In York City, boys on bikes unite neighborhoods
In a city too often divided by neighborhood loyalties, a group of teenagers has banded together over the most innocent of childhood activities.
Dozens of York City kids, mostly boys, are taking to the streets on their bicycles.
Their group is deliberately mixed of boys from the city's south and west sides. There are members from Parkway — all neighborhood names sometimes associated with the criminal activities of York City's loosely organized gangs.
"It's all about getting together and riding bikes," said Najee Baskins, 16. "We're all trying to stay out of trouble. Trying to stay positive."
A good cause: These kids, the ones meeting at a central location before popping wheelies through the streets, said they don't want the reputations of their neighborhoods to define them.
"We are not violent people," 16-year-old Desmyn Braswell said Monday, as he stood among about 30 boys on bikes at Penn Park. "We're doing this for a good cause."
When someone wants to get involved, the group opens its arms to the new member, Desmyn said.
"It doesn't matter who you are," he said.
Desmyn unintentionally started the movement about two years ago, when he sent a Facebook message to a few friends about getting together for a ride.
As word spread, the number of bikers swelled. Today, residents and motorists might see more than 50 teens cruising in the same direction.
Parent approved: To a large extent, these are just teenagers who want to ride their bikes during summer vacation.
But many of them have embraced the positive feedback of parents like William and Larena Braswell, who are working to add some structure to the growing group.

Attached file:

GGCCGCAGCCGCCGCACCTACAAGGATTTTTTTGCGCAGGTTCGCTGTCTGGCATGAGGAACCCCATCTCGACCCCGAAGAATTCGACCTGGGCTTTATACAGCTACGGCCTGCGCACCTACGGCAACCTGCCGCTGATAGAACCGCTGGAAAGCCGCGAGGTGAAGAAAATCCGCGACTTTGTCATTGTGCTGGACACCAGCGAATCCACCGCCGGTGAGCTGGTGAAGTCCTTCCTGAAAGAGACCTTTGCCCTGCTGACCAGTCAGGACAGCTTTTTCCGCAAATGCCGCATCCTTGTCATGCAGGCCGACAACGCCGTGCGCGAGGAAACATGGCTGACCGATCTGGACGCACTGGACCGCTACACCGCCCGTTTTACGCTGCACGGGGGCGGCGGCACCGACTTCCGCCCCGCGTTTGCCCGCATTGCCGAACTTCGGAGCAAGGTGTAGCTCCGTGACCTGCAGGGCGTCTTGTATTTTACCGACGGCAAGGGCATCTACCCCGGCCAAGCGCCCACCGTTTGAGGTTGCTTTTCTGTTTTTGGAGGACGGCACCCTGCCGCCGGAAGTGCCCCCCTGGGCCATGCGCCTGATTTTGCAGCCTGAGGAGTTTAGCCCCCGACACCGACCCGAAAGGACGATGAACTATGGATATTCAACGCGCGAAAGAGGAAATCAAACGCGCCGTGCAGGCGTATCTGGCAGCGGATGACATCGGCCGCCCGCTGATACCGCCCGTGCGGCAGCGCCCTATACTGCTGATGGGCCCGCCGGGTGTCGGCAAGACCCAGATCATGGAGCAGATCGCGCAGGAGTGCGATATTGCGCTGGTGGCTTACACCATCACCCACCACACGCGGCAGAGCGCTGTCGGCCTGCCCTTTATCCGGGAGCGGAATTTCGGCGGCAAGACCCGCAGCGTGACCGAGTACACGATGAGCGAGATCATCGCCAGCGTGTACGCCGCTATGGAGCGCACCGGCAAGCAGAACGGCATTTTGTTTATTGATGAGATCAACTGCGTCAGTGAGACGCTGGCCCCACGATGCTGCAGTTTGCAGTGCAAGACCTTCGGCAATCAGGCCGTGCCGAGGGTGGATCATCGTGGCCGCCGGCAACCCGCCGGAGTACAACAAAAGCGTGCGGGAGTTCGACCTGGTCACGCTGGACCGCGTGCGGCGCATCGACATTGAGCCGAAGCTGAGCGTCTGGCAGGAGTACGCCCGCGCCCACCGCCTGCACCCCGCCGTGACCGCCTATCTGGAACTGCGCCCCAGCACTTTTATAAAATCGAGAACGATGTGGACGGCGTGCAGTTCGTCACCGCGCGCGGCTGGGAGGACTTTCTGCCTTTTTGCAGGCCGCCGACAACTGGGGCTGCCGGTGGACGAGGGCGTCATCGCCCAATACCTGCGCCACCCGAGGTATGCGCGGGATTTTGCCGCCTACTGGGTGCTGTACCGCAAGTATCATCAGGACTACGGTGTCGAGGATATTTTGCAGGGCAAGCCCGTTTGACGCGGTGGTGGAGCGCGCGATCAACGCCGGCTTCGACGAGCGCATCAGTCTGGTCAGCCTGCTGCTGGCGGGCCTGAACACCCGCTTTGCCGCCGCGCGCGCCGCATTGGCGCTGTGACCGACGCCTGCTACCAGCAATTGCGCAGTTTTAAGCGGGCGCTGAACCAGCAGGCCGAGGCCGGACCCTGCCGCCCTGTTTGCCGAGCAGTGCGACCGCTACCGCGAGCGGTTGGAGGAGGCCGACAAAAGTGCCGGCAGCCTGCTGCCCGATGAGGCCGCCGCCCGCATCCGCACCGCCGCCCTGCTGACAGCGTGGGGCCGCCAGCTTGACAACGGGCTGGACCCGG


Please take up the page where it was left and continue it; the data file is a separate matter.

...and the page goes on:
"They're all good kids, not selling drugs or shooting guns," William Braswell said. "They're out here being kids."
His son, Desmyn, gushed about the positive reactions the biker boys have gotten throughout town — especially from older folks.
"We've got people taking videos of us, cheering us on," he said.
William Braswell, 39, grew up in York. He saw the effects of drugs and gangs. And he doesn't want his son succumbing to those influences.
Seeing his son and his friends doing something positive, "It makes me a proud parent," he said.
However, in a city of busy roads and few bike lanes, it's proving a bit difficult for these boys to stay completely out of trouble.
Avoiding trouble: Demonstrating their skills Monday, the boys weaved in and out of traffic, causing more than a few cars to crawl through a parade of bicycles.
Drivers don't seem to appreciate the club. Others warn the boys they're bound to get hurt or in trouble, Najee said.
On the roads with bike lanes, the group tries to ride within the lanes, Desmyn said.
The bikers need more bike lanes and smoother, wider roads, he said.
But, William Braswell said, the boys "need to follow the rules" and accept the consequences if they break those rules.
"I've seen y'all stop traffic," he told the group Monday.
— Reach Erin James at firstname.lastname@example.org.